1
$\begingroup$

How can I efficiently find all lattice points in the cubic lattice $Z^3$ (that is to say, all integer points in a 3-space) that lay in a closed ball of radius $R$ centred at the origin?

Essentially,

Let $dist(p)$ be a function denoting the euclidean distance between a point in n-space and the origin point of that space, so $dist(p)=\sqrt{p_1²+p_2²+p_3²\ldots p_n²}$.
How might I efficiently iterate over $\{p \in \mathrm{Z}^3\ | \ dist(p) \le R\}$?

I'm aware that this is trivial to do in $\mathbb{O}(R^3)$ time by iterating over all lattice points that lay inside the minimum bounding box of the ball and filtering out every point $p$ where $dist(p) > R$, and I'm also aware that this can be optimised by squaring both sides of the distance function, but this algorithm is still too slow for my needs.

$\endgroup$
2
  • $\begingroup$ What's $n$? Do you mean $R$? What counts as "efficiently"? Do you care about asymptotic running time, or about constant factors? $\endgroup$
    – D.W.
    Jan 6 at 21:51
  • $\begingroup$ Sorry, I mean $R$, and I care about constant factors (otherwise I'd settle for the naive algorithm, even an ideal algorithm would need to iterate over approximately $\frac{4}{3}\pi R^3$ points, which is $\frac{\pi}{6}$ times the iterations needed by the naive algorithm) $\endgroup$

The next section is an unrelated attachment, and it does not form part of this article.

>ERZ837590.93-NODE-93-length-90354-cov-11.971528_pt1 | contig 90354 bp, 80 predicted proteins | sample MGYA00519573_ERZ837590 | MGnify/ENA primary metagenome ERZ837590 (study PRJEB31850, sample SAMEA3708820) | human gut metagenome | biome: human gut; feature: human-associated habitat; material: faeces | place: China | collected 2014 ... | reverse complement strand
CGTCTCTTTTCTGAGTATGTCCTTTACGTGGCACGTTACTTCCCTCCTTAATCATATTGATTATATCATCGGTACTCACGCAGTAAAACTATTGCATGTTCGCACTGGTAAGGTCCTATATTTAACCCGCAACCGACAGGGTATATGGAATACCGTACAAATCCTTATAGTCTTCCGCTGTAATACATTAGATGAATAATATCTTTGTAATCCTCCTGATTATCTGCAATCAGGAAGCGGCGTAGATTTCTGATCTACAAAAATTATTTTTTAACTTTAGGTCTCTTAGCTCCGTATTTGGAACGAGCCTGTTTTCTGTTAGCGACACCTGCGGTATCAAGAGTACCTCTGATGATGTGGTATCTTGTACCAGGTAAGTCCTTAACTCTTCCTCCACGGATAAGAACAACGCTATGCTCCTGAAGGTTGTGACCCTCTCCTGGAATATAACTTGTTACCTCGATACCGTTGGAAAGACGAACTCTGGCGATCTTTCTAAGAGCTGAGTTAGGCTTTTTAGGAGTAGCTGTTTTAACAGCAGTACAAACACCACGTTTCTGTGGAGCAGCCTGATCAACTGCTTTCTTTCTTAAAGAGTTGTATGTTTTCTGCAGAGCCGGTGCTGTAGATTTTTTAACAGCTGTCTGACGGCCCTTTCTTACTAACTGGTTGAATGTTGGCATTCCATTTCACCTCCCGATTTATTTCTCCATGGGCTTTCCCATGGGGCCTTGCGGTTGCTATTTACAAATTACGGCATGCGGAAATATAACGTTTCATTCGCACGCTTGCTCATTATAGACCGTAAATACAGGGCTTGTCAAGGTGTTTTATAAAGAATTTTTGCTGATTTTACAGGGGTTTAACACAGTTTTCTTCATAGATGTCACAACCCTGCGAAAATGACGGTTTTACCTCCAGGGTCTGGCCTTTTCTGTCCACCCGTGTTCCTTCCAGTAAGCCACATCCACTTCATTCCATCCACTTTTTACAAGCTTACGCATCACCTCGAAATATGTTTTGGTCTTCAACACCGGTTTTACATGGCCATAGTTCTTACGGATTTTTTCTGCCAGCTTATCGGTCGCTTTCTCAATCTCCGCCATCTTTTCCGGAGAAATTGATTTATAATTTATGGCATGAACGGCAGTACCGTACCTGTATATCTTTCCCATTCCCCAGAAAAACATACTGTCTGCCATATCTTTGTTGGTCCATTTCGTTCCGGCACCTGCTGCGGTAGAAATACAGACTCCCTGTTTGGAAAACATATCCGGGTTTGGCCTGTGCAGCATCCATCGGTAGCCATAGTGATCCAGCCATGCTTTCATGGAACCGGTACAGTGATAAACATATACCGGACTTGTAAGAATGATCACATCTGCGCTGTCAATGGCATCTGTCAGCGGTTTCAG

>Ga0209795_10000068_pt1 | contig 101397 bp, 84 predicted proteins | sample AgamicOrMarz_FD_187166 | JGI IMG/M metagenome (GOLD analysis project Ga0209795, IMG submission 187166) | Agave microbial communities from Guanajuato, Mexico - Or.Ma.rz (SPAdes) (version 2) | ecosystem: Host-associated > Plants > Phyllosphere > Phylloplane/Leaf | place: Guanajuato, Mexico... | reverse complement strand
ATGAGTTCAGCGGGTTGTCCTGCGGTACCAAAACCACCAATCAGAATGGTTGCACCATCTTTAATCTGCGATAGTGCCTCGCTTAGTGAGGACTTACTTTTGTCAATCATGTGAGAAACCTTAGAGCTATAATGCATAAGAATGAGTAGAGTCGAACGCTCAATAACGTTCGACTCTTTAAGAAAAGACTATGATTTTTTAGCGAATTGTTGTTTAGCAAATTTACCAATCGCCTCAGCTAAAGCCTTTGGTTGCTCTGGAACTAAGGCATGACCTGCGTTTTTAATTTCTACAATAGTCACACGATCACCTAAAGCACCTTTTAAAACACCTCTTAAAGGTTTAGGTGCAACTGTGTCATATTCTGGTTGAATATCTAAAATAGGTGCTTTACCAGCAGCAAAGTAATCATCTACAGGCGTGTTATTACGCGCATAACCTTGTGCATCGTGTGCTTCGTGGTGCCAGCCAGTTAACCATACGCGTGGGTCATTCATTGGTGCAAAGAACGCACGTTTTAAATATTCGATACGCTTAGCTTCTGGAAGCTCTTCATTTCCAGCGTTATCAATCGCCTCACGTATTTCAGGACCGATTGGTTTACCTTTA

– bluelhf
    Jan 6 at 22:11
0
$\begingroup$

One straightforward approach is to iterate over $x,y$ in the bounding box, then find $z_\max$ so $(x,y,z)$ is in the sphere iff $|z| \le z_\max$. You can find $z_\max$ via the formula

$$z_\max = \sqrt{R - x^2 - y^2}.$$

If you can compute squares and square roots in constant time, then the running time is proportional to the number of pixels in the ball, i.e., you iterate over $\frac43 \pi R^3$ points.

A similar but slightly better algorithm is to iterate over $x,y$ in the bounding box, then iterate over increasing values of $z$ (i.e., $z=0,1,2,\dots$) until $z^2 > R - x^2 - y^2$. This is a little more efficient, because it doesn't require computing square roots, and because you can use the identity

$$(z+1)^2 = z^2 + 2z + 1$$

to avoid the need to compute squares in the inner loop either, instead updating the value of $z^2$ in each iteration. (Make sure to add in the negative values of $z$ too.)

$\endgroup$

Your Answer

By clicking “Post Your Answer”, you agree to our terms of service, privacy policy and cookie policy

Not the answer you're looking for? Browse other questions tagged or ask your own question.